While no systematic genocide occurred in Gotham, we know that the city was overrun for several months with widespread executions, lootings, murders, and violence. We also know that these incidents were focused on the wealthy such as Mr. Wayne due to Bane’s class-warfare approach. In the wake of tens of thousands of deaths, with intentional executions disproportionately focused on wealthy scions such as Bruce Wayne, I think it’s reasonable to consider Wayne to have been in “specific peril of death,” especially in light of the way In re Podkowik’s Estate treats its common law case.

The precedent’s not perfectly on point; note that the persons in question in In re Podkowik’s Estate were in a foreign country, and that they had been absent for thirteen years. (The case was not about their estates, but about their eligibility to inherit Mr. Podkowik’s.) And of course the Holocaust was a uniquely devastating event in world history. But the reasoning seems to apply here: widespread violence and membership in a targeted class during a “clearly identified disaster” permitted a finding of presumptive death.

So while there’s no body, and while the three-year statutory period hasn’t run, I think New York courts would likely declare that Bruce had faced such “specific peril of death” in Bane’s No Man’s Land that this forms a sufficient basis to declare him dead in absentia, and to begin the disposition of his estate.

My thanks to the helpful post by Irwin Scherago, Declaration of Death of a Missing Person: Obtaining Preliminary Letters Testamentary While Waiting for Declarationavailable at (last visited May 26, 2013).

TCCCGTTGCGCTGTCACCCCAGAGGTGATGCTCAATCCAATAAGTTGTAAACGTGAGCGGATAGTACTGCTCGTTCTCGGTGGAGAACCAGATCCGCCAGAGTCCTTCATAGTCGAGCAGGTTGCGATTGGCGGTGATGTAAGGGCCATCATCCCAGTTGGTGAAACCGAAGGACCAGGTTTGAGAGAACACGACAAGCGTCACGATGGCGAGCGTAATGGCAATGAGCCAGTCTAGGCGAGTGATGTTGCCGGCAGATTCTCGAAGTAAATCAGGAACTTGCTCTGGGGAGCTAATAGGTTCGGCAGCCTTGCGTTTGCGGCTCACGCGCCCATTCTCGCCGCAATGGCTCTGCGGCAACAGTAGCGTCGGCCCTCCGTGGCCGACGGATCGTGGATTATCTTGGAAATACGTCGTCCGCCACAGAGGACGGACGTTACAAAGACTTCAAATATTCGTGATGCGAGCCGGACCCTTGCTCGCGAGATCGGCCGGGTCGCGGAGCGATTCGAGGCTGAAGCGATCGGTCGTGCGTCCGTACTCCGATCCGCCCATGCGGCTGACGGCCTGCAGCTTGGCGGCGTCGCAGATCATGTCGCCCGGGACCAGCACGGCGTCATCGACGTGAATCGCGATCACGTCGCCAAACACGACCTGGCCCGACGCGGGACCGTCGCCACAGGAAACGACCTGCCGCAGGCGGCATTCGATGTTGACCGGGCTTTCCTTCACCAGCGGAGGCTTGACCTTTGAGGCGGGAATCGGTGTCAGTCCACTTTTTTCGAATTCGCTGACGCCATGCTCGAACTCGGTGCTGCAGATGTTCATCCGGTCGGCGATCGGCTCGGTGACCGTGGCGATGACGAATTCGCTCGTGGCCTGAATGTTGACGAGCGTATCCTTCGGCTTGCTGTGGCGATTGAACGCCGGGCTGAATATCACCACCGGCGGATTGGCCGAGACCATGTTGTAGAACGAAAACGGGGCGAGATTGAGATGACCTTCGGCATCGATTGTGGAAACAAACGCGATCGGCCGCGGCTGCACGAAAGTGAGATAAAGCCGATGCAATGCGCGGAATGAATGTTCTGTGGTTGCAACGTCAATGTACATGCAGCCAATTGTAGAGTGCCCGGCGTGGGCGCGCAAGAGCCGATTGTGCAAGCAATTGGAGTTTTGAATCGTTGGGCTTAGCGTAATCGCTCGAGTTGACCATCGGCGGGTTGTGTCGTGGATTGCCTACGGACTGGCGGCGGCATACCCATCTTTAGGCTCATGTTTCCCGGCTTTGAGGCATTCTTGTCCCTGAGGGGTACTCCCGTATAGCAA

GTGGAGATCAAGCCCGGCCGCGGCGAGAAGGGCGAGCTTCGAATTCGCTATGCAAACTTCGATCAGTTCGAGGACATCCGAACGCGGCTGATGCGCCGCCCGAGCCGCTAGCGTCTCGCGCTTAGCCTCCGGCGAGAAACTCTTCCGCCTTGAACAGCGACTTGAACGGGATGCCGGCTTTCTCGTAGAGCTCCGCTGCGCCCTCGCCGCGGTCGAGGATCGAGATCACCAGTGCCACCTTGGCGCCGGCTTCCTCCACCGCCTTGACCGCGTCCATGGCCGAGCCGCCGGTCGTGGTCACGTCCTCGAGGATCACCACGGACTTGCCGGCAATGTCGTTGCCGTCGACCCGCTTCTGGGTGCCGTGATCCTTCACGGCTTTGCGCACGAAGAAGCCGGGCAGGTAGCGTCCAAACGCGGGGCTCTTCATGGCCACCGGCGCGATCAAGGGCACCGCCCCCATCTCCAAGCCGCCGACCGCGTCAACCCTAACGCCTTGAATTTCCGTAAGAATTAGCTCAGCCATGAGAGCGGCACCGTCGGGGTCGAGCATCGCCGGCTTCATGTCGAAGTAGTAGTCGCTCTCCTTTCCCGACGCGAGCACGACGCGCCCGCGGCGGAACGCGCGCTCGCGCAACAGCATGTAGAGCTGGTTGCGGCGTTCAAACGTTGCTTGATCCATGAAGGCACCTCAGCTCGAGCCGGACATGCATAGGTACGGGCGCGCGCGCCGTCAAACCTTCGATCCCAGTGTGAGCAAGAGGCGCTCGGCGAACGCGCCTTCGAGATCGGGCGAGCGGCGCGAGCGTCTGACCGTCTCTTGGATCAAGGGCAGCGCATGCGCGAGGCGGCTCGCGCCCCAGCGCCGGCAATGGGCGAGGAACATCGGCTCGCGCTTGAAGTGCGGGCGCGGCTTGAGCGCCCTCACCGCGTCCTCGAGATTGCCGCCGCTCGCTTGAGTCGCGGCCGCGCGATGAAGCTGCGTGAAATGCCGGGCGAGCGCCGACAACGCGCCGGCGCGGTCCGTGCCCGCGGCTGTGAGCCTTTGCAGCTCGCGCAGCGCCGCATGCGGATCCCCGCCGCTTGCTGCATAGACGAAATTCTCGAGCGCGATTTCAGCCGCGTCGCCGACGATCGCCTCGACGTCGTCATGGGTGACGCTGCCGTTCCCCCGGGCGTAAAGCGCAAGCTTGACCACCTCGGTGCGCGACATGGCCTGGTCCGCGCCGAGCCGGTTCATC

17 responses to “Guest Post: The End of The Dark Knight Rises

  1. So what happens if Bruce Wayne shows up alive? It’s basically a “Fool me once, shame on you; fool me twice, shame on me” scenario. Alfred is going to get a reputation for crying wolf: it would be the second time that he declared Bruce Wayne dead only to have him show up again.

    In real life, Bruce Wayne would be facing charges for either importing fissionable material into Gotham City or fusing together lighter materials to produce fissionable material. (For example, he could have been importing Thorium-232, which is legal, but using Thorium-232 to make Uranium-233 without, at the very least, permission from local authorities would have been highly illegal.)

    • Not sure where you get that from; it was supposed to be an experimental fusion reactor, we’re never told anything about its fuel but the usual starting point would be deuterium, tritium, etc., or just possibly Helium 3, not radioactives. Wayne abandoned the project when he learned that it might be possible to convert it to a bomb, it was reactivated after Wayne was ousted from the company and kidnapped.

      • 1) It was stated in the movie that the bomb was “radioactive”.

        2) The reactor was designed to flood if it overheated. To me, that suggests a fission reaction. To achieve fusion you need to not only put in energy in the form of heat but also bring the reactants close together. If a fusion reactor is shut down then the reaction should just stop.

        3) It’s really hard to believe that Lucius Fox didn’t know that the reactor could be turned into a bomb. It’s true that there was, supposedly, only one physicist in the world who could pull it off but it would be, at the very least, negligent to design a reactor and not know it could be made into a bomb.

      • Brett Burton

        Wasn’t Wayne enterprises working as a defense contractor in the first movie? As such, I’m assuming, they are allowed to work with radioactive materials. The US government makes exceptions for certain corporate interests. For example, Cocal-Cola is the only company allowed to process the coca plant.